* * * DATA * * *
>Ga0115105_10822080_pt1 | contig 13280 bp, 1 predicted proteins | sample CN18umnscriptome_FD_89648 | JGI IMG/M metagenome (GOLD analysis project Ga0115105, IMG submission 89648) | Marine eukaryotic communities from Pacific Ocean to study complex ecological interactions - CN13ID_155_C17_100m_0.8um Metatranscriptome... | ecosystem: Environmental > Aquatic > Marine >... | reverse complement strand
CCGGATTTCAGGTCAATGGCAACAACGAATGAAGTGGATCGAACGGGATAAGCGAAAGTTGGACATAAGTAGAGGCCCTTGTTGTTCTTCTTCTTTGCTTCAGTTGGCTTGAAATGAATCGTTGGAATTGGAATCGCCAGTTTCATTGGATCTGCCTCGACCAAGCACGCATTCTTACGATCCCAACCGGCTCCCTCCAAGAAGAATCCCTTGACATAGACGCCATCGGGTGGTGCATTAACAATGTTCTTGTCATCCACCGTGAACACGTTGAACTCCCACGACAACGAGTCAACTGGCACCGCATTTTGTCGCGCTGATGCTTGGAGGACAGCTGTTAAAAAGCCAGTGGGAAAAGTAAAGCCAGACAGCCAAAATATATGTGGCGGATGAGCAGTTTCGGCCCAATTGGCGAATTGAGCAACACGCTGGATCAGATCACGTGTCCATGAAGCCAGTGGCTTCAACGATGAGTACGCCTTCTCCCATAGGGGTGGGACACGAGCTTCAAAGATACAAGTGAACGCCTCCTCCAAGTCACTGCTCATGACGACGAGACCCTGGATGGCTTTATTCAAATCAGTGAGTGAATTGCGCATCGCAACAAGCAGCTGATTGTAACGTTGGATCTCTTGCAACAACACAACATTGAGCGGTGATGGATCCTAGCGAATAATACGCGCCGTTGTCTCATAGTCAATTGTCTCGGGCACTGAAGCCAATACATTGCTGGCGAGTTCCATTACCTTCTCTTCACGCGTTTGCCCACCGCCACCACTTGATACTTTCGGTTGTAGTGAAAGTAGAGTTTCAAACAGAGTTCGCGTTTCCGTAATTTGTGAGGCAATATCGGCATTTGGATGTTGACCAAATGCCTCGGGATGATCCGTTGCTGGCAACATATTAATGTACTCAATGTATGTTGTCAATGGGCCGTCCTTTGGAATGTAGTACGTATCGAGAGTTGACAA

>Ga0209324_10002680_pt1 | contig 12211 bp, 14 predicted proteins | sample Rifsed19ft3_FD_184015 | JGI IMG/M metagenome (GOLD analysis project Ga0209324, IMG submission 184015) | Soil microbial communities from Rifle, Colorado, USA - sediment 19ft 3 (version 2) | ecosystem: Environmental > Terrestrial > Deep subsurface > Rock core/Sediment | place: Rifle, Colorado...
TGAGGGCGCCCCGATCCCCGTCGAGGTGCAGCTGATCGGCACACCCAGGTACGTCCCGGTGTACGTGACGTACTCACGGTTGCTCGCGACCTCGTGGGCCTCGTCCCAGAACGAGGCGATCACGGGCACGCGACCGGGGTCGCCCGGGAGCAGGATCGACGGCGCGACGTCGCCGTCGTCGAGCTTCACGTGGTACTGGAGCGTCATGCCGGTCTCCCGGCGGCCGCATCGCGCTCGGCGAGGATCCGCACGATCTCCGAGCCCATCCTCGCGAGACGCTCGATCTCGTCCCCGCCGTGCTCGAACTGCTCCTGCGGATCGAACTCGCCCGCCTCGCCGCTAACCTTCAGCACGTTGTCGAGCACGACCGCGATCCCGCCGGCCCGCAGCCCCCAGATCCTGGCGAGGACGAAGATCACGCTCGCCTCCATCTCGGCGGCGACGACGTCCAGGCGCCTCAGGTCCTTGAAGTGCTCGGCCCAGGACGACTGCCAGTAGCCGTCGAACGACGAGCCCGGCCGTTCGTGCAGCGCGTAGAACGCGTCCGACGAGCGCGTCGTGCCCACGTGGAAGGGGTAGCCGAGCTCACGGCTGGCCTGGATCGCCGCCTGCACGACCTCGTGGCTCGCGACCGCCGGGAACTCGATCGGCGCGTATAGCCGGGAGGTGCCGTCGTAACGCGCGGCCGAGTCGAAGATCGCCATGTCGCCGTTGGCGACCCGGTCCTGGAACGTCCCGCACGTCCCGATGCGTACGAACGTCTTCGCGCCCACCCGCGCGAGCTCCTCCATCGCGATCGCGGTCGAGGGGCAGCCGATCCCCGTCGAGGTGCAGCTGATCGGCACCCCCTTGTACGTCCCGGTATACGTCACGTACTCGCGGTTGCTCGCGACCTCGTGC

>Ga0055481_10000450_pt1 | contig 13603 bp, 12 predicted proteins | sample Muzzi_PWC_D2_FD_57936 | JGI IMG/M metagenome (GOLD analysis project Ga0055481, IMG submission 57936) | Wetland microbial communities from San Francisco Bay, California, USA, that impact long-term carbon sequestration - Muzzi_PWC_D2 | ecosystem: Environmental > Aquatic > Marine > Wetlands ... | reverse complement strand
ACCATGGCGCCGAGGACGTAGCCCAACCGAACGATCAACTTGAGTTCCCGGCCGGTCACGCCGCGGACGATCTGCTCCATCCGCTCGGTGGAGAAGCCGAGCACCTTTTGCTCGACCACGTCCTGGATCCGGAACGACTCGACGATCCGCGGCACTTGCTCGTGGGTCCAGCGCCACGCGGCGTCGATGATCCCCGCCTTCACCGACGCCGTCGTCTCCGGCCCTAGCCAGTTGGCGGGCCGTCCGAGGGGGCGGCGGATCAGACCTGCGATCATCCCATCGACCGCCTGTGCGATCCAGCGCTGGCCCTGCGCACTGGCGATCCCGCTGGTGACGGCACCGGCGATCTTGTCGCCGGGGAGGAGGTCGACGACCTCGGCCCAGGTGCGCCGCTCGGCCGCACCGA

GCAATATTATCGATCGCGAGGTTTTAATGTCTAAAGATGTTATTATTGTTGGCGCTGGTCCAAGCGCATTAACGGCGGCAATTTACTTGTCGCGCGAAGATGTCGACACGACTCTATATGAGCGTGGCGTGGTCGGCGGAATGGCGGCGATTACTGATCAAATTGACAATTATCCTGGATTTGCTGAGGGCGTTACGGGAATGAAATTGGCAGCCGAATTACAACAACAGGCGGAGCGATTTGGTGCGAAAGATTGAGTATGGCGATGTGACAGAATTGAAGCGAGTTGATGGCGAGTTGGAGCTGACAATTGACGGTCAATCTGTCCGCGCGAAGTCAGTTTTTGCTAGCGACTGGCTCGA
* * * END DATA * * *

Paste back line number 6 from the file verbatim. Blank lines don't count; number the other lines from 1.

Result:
ACCATGGCGCCGAGGACGTAGCCCAACCGAACGATCAACTTGAGTTCCCGGCCGGTCACGCCGCGGACGATCTGCTCCATCCGCTCGGTGGAGAAGCCGAGCACCTTTTGCTCGACCACGTCCTGGATCCGGAACGACTCGACGATCCGCGGCACTTGCTCGTGGGTCCAGCGCCACGCGGCGTCGATGATCCCCGCCTTCACCGACGCCGTCGTCTCCGGCCCTAGCCAGTTGGCGGGCCGTCCGAGGGGGCGGCGGATCAGACCTGCGATCATCCCATCGACCGCCTGTGCGATCCAGCGCTGGCCCTGCGCACTGGCGATCCCGCTGGTGACGGCACCGGCGATCTTGTCGCCGGGGAGGAGGTCGACGACCTCGGCCCAGGTGCGCCGCTCGGCCGCACCGA